Thursday, September 28, 2017

Chapter 23 Engine Installation - Aerosport Power built Superior XP-382

The engine should be here in December 2017 after the 3 day build school in Kamloops.

Wildcat XP-382

minus mags (10 lbs.)
minus mechanical fuel pump
minus carb or mechanical fuel injection

+electronic dual ignition (SDS)
+electronic fuel injection (SDS)
+pad mount & belt driven Planepower alternators
+cold air sump
+roller cam

Superior Millennium Steel Cylinders, SDS Electronic Fuel Injection and High Energy Ignition System with Dual ECU, Harness, Spark Plugs, Plane Power 60 Amp and 30 Amp Internally Regulated Alternators, Sky-Tec High Torque Inline Starter, Roller Camshaft and Lifters, Superior Cold Air Horizontal Induction Sump, Connecting Rods, Balanced Hollow Crankshaft, Dynafocal Type 1 or Conical Crankcase, Ring Gear, Inner Cylinder Baffles, Dipstick and Tube, 90 Degree Spin on Oil Filter Adapter, Prop Governor Adapter and Vacuum Pump Adapter Housing. Port and Polish of the Cylinders, Standard engine color choice

XP-382 Manual < Click Here

Tuesday, September 26, 2017

M Drawings

Originally, it appears there were 35 sheets but they were later formatted onto 18 sheets.  Additionally, the M Drawings are now posted on the Cozy Builder site.   There are updates to multiple templates.   Updated plans should have a "G" template for setting the canard incidence.   The rib R57 for the strake is updated with 1/2" loft.

Links here:
Cozy Builder CAD files - updated M drawings

New Sheet      Contents
1   Right, Top Instrument Panel & Top Seatback
2   Left, Top Instrument Panel & Bottom Seatback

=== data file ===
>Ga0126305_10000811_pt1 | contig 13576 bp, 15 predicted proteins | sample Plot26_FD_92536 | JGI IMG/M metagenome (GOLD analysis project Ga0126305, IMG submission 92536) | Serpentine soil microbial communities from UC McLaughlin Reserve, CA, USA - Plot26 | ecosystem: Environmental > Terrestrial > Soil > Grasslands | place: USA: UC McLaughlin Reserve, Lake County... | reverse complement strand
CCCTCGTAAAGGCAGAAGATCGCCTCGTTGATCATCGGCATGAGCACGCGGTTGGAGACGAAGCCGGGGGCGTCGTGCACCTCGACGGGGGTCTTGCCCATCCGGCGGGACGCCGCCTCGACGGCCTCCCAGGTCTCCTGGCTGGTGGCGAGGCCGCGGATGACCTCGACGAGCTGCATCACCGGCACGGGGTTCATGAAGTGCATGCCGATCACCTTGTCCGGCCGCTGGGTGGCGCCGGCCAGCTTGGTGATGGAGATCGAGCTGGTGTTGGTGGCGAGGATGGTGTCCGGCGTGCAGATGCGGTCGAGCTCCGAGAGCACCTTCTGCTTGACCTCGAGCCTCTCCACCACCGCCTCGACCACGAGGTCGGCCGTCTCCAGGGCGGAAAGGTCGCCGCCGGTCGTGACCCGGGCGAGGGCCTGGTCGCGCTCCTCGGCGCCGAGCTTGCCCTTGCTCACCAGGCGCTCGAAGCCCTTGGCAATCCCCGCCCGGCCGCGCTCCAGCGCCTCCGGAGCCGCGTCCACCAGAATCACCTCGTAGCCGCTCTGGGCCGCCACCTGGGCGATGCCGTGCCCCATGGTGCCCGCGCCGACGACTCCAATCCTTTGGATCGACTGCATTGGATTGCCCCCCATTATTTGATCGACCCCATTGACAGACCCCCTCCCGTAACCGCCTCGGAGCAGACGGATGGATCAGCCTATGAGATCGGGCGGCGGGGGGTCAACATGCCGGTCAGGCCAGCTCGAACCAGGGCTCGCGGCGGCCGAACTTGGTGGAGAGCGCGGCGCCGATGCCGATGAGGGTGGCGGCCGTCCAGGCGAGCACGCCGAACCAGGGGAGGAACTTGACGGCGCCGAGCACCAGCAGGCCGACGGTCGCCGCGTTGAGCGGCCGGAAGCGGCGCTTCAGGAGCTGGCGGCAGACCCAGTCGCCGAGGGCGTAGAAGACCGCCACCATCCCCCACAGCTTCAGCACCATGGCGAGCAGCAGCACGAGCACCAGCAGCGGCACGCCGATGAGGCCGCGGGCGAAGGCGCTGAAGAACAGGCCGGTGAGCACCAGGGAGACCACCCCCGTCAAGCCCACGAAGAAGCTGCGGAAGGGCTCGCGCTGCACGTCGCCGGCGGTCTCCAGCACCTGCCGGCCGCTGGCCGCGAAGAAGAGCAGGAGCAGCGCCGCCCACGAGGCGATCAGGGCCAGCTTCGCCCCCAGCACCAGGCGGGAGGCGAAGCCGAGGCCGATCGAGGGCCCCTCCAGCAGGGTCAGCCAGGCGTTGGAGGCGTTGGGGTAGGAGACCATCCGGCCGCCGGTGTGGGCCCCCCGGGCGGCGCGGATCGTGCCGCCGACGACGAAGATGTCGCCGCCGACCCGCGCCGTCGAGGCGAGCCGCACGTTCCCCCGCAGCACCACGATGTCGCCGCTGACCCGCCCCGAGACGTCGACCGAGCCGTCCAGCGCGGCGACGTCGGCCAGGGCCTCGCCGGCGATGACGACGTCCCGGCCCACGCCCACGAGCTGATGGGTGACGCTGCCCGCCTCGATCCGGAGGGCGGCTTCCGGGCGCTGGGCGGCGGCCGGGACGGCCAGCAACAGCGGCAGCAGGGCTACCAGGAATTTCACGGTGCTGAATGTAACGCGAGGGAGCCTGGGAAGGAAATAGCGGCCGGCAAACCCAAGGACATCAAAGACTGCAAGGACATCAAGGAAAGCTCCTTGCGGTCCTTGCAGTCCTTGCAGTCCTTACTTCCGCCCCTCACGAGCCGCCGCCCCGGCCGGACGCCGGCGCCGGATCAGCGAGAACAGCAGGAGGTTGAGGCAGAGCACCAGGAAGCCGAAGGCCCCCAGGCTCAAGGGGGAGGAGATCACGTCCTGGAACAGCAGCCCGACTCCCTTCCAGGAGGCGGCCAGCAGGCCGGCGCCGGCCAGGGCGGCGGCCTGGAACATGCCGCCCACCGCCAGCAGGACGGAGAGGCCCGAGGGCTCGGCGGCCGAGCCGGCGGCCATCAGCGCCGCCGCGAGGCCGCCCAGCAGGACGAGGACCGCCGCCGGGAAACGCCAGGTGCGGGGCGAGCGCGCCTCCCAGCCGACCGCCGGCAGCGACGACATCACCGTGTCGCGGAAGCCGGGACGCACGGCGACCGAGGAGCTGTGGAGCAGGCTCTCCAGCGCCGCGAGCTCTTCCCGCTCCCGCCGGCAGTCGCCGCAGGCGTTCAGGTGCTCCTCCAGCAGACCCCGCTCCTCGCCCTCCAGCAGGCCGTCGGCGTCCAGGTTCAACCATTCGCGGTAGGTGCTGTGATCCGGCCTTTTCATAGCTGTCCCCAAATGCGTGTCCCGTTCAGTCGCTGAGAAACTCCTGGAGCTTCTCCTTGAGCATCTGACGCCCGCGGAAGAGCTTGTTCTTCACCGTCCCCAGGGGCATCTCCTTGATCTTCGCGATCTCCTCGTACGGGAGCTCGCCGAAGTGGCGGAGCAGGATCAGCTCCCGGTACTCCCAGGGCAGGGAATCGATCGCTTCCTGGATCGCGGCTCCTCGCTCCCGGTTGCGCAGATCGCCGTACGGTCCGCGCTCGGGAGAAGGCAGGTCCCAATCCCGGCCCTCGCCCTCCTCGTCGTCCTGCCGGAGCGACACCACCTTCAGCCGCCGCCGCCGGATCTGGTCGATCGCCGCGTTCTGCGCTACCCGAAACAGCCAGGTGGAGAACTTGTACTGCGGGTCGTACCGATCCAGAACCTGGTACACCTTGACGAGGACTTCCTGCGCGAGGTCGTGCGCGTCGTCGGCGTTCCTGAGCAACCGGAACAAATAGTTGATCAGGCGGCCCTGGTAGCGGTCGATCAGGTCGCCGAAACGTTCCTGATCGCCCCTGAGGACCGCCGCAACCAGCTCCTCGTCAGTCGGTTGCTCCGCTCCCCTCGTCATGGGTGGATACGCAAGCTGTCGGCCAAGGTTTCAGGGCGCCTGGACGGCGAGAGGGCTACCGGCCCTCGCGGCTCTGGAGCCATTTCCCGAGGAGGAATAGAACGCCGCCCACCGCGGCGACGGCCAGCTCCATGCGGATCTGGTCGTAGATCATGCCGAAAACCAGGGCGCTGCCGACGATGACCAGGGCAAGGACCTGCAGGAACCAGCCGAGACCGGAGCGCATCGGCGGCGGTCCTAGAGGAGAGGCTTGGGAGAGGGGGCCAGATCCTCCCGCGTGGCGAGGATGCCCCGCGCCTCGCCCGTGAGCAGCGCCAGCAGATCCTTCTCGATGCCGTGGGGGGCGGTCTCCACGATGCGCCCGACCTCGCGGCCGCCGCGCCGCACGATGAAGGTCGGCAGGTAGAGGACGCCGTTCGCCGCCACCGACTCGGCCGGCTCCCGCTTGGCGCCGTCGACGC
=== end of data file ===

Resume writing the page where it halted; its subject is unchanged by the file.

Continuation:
2   Right, Bottom Instrument Panel, & M-23 & M-24 Match Pieces
3   Right Bulkheads F-22 and F-28
4   Left Landing Gear 2

4   Left Landing Gear 1
5   Right, Top Firewall
5   Right, Bottom Firewall
8   Fuselage Cross Section - FS 105 to FS 124
6   Fuselage Cross Section - FS 2 to FS 20

6   Fuselage Cross Section - FS 20 to FS 35
7   Fuselage Cross Section - FS 35 to FS 52
7   Fuselage Cross Section - FS 52 to FS 69
7   Fuselage Cross Section - FS 69 to FS 86
8   Fuselage Cross Section - FS 86 to FS 105

9   NACA Templet, Top and Bottom Fuselage Contour Templets
10  Canard Templets
10  Canard Elevator Templets, Vortilon Templets
11  Nose Sections
12 Wing Jig Templets #3, #4, #5 Match Pieces, CS Spar Templets & Winglet Trim Templet

12  Wing Jig Templets #1, #2, #3 & #4 Match Pieces, Rudder Conduit Pattern, & Winglet Root Match Templet
12 Wing Jig Templets #1, #2, #3 & #4 Match Pieces, Rudder Conduit Pattern, Winglet root Match Templet & Winglet Tip Templet
13  Wing Templets BL 67.5, 118.25 & 169 Match Pieces & Straight Templet
13  Wing Templets BL 31, 67.5 & 118.25 Match Pieces & Aileron and Torque Tube Templets
14  Fuel Tank Rib R-33, R-57 Match Pieces & Winglet Bottom Tip Templet

15 Canopy Frame Templets FS 41, 50, 50 & 70 & Canopy Brace
11 Speed Brake Details
16 Engine Mount Front and Side Views
17 Engine Baffles
18 Engine Baffles
18 Carburetor Filter Box

Chapter 03 Education

Chapter 3 is 19 pages long.   It includes a list of basic required tools, recommended tools, items used occasionally & can be borrowed.

Some tools can be made such as sanding blocks, long straight edge, epoxy balance, hot wire cutter, and jig table.

Materials are covered.   The types of fiberglass (BID & UNI), epoxy, foam.

Construction, repair and inspection methods are explained.